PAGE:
NetGuide NZ - Drama on day two of the Apple v Samsung lawsuit case

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Drama on day two of the Apple v Samsung lawsuit case

The long-awaited battle between Apple and Samsung is underway amid high drama on the first official day of proceedings in federal court.

Before opening statements from both parties the South Korean company set the tone for the day, asking U.S. District Court Judge Lucy Koh to allow exhibits showings their smartphone designs, arguing they began before the introduction of the iPhone in 2007.

After ruling against the request three times previously, Judge Koh denied the appeal to present the evidence to the jury with Samsung lawyers desperately arguing for reconsideration.

“What’s the point in having a trial?" said John Quinn, Samsung’s lawyer. “They want to create a completely false impression that we came up with this design after January 2007.”

Quinn’s pressure was met with strong resistance as Judge Koh threatened to sanction him and ordered proceedings to begin in a feisty opening half hour in court.

Yet further drama followed with a women juror, selected from 74 potential candidates on Monday, asked to be excused from the trial after her company refused to pay her leave – both sides agreed to the request leaving a jury of nine.

The jury finally took their seats watching an overview video on the U.S. Patent System along with additional information from Judge Koh as Apple prepared their opening statement.

Apple opening statement:

With the trial finally underway Apple made its case for US$2.5 billion damages, as the California-based company’s chief lawyer Harold McElhinny focussed on Samsung’s radical shift in phone design.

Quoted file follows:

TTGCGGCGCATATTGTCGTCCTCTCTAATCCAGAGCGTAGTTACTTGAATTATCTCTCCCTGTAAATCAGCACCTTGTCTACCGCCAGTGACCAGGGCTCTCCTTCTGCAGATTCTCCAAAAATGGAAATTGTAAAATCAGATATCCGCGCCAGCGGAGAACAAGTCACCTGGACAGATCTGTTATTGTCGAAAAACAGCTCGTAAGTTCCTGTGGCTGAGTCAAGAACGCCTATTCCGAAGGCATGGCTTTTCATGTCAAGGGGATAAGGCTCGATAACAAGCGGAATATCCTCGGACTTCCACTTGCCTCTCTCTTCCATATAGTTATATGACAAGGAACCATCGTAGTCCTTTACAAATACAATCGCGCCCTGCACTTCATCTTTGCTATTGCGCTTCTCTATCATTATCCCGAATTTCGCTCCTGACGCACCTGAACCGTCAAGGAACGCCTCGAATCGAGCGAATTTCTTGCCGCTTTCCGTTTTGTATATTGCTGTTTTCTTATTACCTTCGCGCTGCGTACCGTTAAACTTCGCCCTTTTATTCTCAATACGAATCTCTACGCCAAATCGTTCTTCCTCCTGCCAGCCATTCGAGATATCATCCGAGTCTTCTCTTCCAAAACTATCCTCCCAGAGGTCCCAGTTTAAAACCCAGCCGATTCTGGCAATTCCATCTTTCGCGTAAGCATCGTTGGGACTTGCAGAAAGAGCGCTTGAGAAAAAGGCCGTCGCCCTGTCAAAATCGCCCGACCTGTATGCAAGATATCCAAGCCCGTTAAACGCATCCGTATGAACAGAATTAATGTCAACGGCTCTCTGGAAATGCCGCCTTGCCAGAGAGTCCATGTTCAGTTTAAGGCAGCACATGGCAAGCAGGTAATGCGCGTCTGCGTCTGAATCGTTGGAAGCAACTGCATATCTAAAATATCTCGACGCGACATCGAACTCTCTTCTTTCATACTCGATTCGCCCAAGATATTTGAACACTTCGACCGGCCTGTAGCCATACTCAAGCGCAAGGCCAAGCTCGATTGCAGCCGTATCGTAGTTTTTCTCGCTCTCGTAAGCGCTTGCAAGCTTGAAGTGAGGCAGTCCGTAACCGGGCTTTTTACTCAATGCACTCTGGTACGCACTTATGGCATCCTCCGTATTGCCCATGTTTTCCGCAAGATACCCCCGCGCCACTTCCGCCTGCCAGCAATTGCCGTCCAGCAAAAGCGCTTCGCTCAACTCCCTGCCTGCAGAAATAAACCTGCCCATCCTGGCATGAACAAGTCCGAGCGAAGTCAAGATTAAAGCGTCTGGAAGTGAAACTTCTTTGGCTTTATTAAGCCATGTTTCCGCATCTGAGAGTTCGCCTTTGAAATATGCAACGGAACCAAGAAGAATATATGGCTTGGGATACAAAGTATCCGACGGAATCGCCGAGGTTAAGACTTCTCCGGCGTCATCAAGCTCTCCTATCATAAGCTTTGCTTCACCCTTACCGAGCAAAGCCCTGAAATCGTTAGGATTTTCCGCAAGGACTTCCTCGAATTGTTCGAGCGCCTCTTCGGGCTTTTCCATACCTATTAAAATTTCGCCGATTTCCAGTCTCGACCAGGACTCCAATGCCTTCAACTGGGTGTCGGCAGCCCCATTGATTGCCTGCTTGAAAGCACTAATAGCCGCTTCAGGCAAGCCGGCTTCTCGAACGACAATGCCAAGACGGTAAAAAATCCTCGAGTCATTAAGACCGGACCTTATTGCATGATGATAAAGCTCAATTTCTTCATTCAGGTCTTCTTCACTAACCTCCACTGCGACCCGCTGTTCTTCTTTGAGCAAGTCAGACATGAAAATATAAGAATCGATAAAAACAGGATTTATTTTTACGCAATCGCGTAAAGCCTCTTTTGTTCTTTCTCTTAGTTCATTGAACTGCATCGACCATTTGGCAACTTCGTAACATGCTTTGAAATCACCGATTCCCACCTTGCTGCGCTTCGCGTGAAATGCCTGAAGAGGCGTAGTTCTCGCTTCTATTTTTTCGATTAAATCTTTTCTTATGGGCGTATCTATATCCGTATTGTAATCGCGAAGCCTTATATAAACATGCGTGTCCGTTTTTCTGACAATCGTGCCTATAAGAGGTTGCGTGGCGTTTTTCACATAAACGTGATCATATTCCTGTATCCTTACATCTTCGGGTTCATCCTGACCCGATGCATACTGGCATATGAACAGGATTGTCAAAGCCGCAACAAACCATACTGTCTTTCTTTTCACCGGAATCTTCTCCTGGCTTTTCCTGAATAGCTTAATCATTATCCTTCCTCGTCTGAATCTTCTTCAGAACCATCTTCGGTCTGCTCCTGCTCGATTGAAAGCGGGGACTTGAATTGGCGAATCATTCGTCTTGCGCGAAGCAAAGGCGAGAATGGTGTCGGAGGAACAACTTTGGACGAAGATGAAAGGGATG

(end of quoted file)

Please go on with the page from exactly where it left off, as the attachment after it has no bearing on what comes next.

McElhinny showed the court slides featuring old Samsung phones from 2006, asking the key question of how their rivals arrived at their new smartphone designs.

"As we all know it is easier to copy than to innovate," McElhinny told the court. "Apple had already taken the risks.

“Think about the risk. They were a successful computer company. They were a successful music company. And they were about to enter a field that was dominated by giants - Apple had absolutely no name in the field. No credibility. It was an entry had it gone bad."

“Samsung could accept the challenge of the iPhone. It could create its own products, come up with its own design, beat Apple fairly in the marketplace. Or it could copy.

“As the market turned against Samsung’s phone designs, Samsung decided to simply copy every element of the iPhone.”

Samsung opening statement:

Samsung’s right of reply came after three hours of Apple presentation, with head lawyer Quinn urging jurors to: “Please keep an open mind - there’s more to the story than you just heard.”

The Samsung defence argues the revolutionary design Apple claim belongs to their iPhone is non-existent given the company has no right to claim ‘a rectangular design with rounded corners.’

Quinn showed the court slides of Samsung’s phones before 2007, arguing his client explored many different designs and Apple was ‘distorting’ the perception of what phones Sasmung designed prior to the iPhone release.

“There’s a difference between commercial success and inventing something,” said Quinn, adding Samsung is not disputing the greatness of the iPhone as a product.

“There’s nothing wrong by being inspired by someone else’s design and there’s nothing wrong with looking at what your competitors do and being inspired by them.”

To follow live updates of the trial click here

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